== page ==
from diverted syringes, Kwiatkowski refilled the now
contaminated syringes with saline to cover the diversions.
Because Kwiatkowski was infected with Hepatitis C, these
saline syringes were tainted with the virus. When the Exeter
Patients were subsequently injected with the saline syringes,
some of them became infected.
Exeter Patients sued Triage for Kwiatkowski's actions
based upon the doctrine of respondeat superior, as
well as for its alleged direct negligence in hiring,
employing, training, and supervising him. They sued Exeter
for medical negligence; for negligently hiring, employing,
training, and supervising Kwiatkowski; for negligent or
intentional infliction of emotional distress; and for willful
or knowing violation of the New Hampshire Consumer Protection
Act, RSA chapter 358-A (2009 & Supp. 2016).
initiated the present action in February 2013 when it
petitioned for a declaratory judgment to determine the scope
of coverage available to AHSA under the Arch and MBIC
policies. Triage and Exeter each filed a cross-claim
for declaratory judgment that Arch was required to provide
them a defense and indemnity. Arch filed a counterclaim for
declaratory judgment that MBIC was the primary insurer
responsible for defense and indemnity of AHSA and
cross-claims for declaratory judgment that Arch owed no duty
to defend or indemnify Triage, Exeter, and AHSA. The Exeter
Patients filed a counterclaim for declaratory judgment that
MBIC was obligated to provide coverage to AHSA and a
cross-claim for declaratory judgment that Arch was obligated
to provide coverage to Triage, Exeter, and
the parties filed numerous motions for summary judgment,
motions for partial summary judgment, cross-motions for
summary judgment, objections, and responses, all of which led
to a series of trial court orders. In January 2014, the trial
court issued an order ruling that the Arch policies'
exclusion for "abuse or molestation" did not bar
coverage. In April 2014, the trial court issued two orders.
In the first order, it ruled that the Arch policies'
exclusion for "dishonest, fraudulent, malicious,
uninsurable acts" did not bar coverage based upon
Exeter's conduct, with the ruling subject to
reexamination at the close of discovery. The second order
required Arch to contribute equally with MBIC to Exeter's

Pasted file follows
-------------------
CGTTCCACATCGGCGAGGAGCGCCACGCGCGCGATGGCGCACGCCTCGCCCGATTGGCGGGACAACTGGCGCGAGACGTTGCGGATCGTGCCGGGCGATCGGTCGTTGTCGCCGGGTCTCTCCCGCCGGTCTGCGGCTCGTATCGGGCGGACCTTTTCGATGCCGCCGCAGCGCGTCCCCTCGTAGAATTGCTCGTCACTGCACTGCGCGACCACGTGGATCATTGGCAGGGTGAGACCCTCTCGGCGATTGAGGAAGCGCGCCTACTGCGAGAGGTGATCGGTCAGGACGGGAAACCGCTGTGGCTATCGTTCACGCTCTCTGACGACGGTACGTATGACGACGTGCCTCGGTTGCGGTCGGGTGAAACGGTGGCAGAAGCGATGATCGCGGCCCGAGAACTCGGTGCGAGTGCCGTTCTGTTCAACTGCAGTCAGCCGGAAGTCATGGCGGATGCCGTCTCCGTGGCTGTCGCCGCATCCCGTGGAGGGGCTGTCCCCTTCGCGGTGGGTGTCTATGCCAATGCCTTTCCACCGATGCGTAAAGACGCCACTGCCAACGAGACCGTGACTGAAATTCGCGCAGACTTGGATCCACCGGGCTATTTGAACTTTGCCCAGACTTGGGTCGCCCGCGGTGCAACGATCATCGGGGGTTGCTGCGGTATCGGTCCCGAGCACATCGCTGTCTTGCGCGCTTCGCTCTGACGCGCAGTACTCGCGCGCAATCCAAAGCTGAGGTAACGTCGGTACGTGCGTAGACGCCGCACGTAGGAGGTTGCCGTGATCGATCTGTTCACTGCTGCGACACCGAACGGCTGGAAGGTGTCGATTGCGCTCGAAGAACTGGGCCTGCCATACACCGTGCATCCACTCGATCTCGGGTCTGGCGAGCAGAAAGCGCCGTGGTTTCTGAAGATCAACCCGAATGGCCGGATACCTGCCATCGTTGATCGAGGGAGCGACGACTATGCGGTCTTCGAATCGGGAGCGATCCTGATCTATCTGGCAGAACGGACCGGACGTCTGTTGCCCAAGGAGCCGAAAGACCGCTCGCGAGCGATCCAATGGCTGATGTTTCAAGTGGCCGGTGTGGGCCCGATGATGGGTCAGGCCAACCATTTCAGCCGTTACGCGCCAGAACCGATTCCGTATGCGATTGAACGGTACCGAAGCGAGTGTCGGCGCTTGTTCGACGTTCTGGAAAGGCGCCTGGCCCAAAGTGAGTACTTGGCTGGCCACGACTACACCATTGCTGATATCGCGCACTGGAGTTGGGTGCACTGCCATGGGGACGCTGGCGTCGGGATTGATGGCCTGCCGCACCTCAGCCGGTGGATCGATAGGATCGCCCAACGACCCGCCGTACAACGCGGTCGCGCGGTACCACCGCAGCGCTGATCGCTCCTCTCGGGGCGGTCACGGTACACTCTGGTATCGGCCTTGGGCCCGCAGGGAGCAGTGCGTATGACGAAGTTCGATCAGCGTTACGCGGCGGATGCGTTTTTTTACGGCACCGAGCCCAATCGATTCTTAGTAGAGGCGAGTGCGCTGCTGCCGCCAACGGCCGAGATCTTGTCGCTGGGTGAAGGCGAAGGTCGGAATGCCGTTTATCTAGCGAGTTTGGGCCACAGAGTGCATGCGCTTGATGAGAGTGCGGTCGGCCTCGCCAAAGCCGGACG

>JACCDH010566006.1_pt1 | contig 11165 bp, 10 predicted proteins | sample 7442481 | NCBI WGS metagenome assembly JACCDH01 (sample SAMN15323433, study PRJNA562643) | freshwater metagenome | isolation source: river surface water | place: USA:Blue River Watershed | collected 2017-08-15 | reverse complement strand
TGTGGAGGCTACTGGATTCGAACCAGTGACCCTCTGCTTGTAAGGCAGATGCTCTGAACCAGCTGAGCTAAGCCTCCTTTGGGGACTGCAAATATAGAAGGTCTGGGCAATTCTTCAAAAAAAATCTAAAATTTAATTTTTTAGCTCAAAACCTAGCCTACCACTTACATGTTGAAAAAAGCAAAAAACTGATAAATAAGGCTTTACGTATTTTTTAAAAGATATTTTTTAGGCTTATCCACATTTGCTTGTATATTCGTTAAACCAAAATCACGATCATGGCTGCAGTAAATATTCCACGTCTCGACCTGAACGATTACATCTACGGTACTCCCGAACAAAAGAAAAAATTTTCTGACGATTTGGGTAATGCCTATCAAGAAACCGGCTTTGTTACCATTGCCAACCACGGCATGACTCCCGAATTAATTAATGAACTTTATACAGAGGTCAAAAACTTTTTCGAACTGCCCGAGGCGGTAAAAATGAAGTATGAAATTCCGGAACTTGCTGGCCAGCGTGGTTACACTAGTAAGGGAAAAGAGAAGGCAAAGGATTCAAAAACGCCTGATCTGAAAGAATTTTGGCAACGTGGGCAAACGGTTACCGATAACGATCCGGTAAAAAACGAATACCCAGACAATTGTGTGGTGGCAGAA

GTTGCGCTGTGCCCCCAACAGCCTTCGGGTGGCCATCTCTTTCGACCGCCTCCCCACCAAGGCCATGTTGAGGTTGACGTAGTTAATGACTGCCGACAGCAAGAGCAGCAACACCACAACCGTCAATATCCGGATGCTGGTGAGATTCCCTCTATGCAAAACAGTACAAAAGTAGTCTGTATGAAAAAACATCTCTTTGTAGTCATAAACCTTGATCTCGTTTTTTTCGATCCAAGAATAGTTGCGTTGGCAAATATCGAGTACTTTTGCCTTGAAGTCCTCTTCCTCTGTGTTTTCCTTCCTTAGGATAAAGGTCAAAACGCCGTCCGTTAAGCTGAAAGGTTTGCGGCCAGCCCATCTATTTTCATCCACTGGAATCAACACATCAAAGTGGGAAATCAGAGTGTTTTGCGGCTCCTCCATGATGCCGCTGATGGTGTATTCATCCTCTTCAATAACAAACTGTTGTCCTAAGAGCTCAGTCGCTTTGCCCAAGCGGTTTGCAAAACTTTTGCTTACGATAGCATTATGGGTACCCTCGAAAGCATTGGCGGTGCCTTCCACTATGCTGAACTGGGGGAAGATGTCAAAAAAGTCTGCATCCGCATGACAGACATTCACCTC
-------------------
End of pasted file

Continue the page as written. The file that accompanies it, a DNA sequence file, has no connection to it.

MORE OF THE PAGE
past and future defense costs, subject to Arch's right to
seek reimbursement of defense costs at the close of the
moved for reconsideration of the trial court's ruling
that MBIC was required to share Exeter's defense costs
with Arch. In May 2014, the court denied Exeter's motion
and issued an order ruling that: (1) Arch was not judicially
estopped from asserting that coverage under its policies
should be determined under the professional liability
coverage form, not the general liability coverage form; (2)
the underlying acts triggered the Arch policies' general
liability coverage form; (3) the underlying acts constituted
multiple occurrences under the Arch policies; (4) the
underlying acts covered both the 2011 and 2012 Arch policies;
(5) the Arch policies' umbrella coverage form provided
coverage to both Exeter and AHSA; and (6) Arch's policies
and MBIC's policies equally provided primary, rather than
excess, coverage to AHSA.
MBIC, and Arch all filed motions for reconsideration. In June
2014, the trial court: (1) reaffirmed its prior ruling that
neither the Arch policies nor the MBIC policies were in
excess of the other's policies; (2) ruled the Arch
policies' exclusion for "dishonest, fraudulent,
malicious, uninsurable acts" did not bar coverage based
upon Kwiatkowski's conduct; and (3) ruled that the Arch
policies' general liability coverage form exclusion for
"healthcare professional services" did not bar
coverage, with the ruling subject to reexamination at the
close of discovery.
2014, Arch appealed the trial court's coverage rulings to
this court. We dismissed Arch's appeal as an improper
interlocutory appeal because the court's orders did not
finally resolve all issues among all parties.
2016, the trial court issued an order finalizing its grant of
summary judgment against Arch and in favor of Triage, Exeter,
and AHSA in accordance with its prior orders. The court also
ruled that, because Triage, Exeter, and AHSA were the
prevailing parties, they were entitled to their costs and
reasonable attorney's fees from Arch pursuant to RSA
subsequently filed the present appeal. On appeal, Arch
argues that the trial court erred by granting summary
judgment in favor of Triage and Exeter because: (1) three
exclusions barred coverage under the general liability
coverage form; (2) two exclusions barred coverage under the
umbrella coverage form; and (3) the underlying actions
constitute only a single occurrence under the policies.